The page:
EARLY ON THE Sunday morning, while it was still dark, Mary of Magdala came to the tomb. She saw that the stone had been moved away from the entrance, and ran to Simon Peter and the other disciple, the one whom Jesus loved. ‘They have taken the Lord out of his tomb,’ she cried, ‘and we do not know where they have laid him.’ So Peter and the other set out and made their way to the tomb. They were running side by side, but the other disciple outran Peter and reached the tomb first. He peered in and saw the linen wrappings lying there, but did not enter. Then Simon Peter came up, following him, and he went into the tomb. He saw the linen wrappings lying, and the napkin which had been over his head, not lying with the wrappings but rolled together in a place by itself. Then the disciple who had reached the tomb first went in too, and he saw and believed; until then they had not understood the scriptures, which showed that he must rise from the dead.
              So the disciples went home again; but Mary stood at the tomb outside, weeping. As she wept, she peered into the tomb; and she saw two angels in white sitting there, one at the head, and one at the feet, where the body of Jesus had lain. They said to her, ‘Why are you weeping?’ She answered, ‘They have taken my Lord away, and I do not know where they have laid him.’ With these words she turned round and saw Jesus standing there, but did not recognize him. Jesus said to her, ‘Why are you weeping? Who is it you are looking for?’ Thinking it was the gardener, she said, ‘If it is you, sir, who removed him, tell me where you have laid him, and I will take him away.’ Jesus said, ‘Mary!’ She turned to him and said, ‘Rabbuni!’ (which is Hebrew for ‘My Master’). Jesus said, ‘Do not cling to me, for I have not yet ascended to the Father. But go to my brothers, and tell them that I am now ascending to my Father and your Father, my God and your God.’ Mary of Magdala went to the disciples with her news: ‘I have seen the Lord!’ she said, and gave them his message.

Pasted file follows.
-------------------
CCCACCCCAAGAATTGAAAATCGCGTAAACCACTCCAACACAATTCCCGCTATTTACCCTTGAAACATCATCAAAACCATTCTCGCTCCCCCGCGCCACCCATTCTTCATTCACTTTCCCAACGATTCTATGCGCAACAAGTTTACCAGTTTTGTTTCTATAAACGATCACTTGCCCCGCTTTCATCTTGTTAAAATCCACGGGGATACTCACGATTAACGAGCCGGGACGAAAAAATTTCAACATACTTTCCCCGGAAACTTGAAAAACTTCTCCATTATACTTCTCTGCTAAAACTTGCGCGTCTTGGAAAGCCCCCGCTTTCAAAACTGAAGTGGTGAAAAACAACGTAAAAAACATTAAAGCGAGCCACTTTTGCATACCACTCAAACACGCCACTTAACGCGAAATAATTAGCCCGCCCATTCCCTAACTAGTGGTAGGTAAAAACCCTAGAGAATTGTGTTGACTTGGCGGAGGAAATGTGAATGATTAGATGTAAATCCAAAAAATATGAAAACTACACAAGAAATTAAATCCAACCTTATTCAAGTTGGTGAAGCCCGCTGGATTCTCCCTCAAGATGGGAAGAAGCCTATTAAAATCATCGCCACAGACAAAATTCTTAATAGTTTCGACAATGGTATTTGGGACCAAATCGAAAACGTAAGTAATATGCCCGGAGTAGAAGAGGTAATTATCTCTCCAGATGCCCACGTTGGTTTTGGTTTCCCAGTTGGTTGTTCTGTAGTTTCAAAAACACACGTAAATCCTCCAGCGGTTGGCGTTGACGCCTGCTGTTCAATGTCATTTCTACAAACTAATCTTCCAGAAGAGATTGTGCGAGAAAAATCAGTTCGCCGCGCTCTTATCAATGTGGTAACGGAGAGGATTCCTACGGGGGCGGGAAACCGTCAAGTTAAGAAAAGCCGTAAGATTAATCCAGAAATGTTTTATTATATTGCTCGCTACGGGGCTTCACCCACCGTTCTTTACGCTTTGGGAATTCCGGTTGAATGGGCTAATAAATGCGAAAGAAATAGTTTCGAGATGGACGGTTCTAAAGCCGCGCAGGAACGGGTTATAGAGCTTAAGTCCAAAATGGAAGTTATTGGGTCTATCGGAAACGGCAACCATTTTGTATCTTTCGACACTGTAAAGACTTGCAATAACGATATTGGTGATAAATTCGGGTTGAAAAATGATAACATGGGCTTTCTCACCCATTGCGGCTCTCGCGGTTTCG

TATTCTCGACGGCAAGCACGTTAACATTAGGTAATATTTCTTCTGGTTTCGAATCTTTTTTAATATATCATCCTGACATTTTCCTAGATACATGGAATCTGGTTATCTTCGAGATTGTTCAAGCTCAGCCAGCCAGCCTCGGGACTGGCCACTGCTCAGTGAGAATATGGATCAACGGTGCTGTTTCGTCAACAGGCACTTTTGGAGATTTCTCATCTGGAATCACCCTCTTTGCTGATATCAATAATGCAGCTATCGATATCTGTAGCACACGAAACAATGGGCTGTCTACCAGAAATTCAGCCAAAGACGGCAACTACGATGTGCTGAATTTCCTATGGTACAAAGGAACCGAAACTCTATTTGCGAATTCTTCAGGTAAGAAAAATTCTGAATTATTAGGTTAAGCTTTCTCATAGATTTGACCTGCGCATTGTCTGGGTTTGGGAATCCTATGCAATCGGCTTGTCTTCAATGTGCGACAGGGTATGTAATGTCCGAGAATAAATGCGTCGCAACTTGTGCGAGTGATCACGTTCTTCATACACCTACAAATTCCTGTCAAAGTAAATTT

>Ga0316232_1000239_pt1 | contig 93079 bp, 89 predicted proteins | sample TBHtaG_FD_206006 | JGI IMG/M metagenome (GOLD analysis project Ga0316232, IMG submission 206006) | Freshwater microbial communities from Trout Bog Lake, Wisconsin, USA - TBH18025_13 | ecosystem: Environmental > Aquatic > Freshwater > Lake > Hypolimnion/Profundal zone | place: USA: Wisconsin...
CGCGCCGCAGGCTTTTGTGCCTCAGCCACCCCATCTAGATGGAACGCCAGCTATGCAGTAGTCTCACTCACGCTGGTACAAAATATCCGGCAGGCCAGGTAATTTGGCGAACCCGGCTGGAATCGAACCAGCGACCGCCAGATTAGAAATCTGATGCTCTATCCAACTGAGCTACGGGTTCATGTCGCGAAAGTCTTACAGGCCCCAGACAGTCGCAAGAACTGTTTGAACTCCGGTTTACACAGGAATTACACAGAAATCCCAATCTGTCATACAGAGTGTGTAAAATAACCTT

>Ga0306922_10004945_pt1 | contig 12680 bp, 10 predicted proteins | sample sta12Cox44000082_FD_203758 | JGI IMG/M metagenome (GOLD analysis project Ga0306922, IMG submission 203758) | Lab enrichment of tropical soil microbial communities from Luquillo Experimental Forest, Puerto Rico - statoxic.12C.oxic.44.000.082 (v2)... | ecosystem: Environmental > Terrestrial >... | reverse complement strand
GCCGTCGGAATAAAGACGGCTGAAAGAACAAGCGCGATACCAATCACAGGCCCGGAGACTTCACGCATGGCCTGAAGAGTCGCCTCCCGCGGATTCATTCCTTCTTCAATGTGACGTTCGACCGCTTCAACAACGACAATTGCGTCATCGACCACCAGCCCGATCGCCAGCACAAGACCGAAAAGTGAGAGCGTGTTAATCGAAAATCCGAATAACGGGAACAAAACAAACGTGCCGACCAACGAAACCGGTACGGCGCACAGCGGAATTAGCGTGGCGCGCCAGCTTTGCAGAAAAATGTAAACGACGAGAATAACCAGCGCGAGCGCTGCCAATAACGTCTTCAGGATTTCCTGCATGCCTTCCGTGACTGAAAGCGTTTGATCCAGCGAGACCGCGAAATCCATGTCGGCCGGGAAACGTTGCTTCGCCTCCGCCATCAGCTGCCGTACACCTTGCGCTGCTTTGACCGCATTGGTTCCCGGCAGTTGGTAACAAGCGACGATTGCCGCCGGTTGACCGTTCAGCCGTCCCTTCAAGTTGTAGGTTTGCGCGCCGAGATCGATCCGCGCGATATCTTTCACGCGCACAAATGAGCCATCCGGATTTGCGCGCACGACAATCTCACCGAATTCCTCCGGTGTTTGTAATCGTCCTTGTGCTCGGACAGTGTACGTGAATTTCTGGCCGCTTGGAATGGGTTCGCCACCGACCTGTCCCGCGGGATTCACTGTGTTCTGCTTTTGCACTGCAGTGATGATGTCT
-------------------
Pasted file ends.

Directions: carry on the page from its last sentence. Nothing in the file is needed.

— Jn§19:38-Jn§20:18
      ——— 😆 ———
      HIS FRIENDS had all been standing at a distance; the women who had accompanied him from Galilee stood with them and watched it all.
              Now there was a man called Joseph, a member of the Council, a good, upright man, who had dissented from their policy and the action they had taken. He came from the Judaean town of Arimathaea, and he was one who looked forward to the kingdom of God. This man now approached Pilate and asked for the body of Jesus. Taking it down from the cross, he wrapped it in a linen sheet, and laid it in a tomb cut out of the rock, in which no one had been laid before. It was Friday, and the Sabbath was about to begin.
              The women who had accompanied him from Galilee followed; they took note of the tomb and observed how his body was laid. Then they went home and prepared spices and perfumes; and on the Sabbath they rested in obedience to the commandment. But on the Sunday morning very early they came to the tomb bringing the spices they had prepared. Finding that the stone had been rolled away from the tomb, they went inside; but the body was not to be found. While they stood utterly at a loss, all of a sudden two men in dazzling garments were at their side. They were terrified, and stood with eyes cast down, but the men said, ‘Why search among the dead for one who lives? Remember what he told you while he was still in Galilee, about the Son of Man: how he must be given up into the power of sinful men and be crucified, and must rise again on the third day.’ Then they recalled his words and, returning from the tomb, they reported all this to the Eleven and all the others.
              The women were Mary of Magdala, Joanna, and Mary the mother of James, and they, with the other women, told the apostles. But the story appeared to them to be nonsense, and they would not believe them. Peter, however, got up and ran to the tomb, and, peering in, saw the wrappings and nothing more; and he went home amazed at what had happened.
      — Lk§23:49-Lk§24:11
      ——— 😆 ———
      A NUMBER of women were also present, watching from a distance. Among them were Mary of Magdala, Mary the mother of James the younger and of Joseph, and Salome, who had all followed him and waited on him when he was in Galilee, and there were several others who had come up to Jerusalem with him.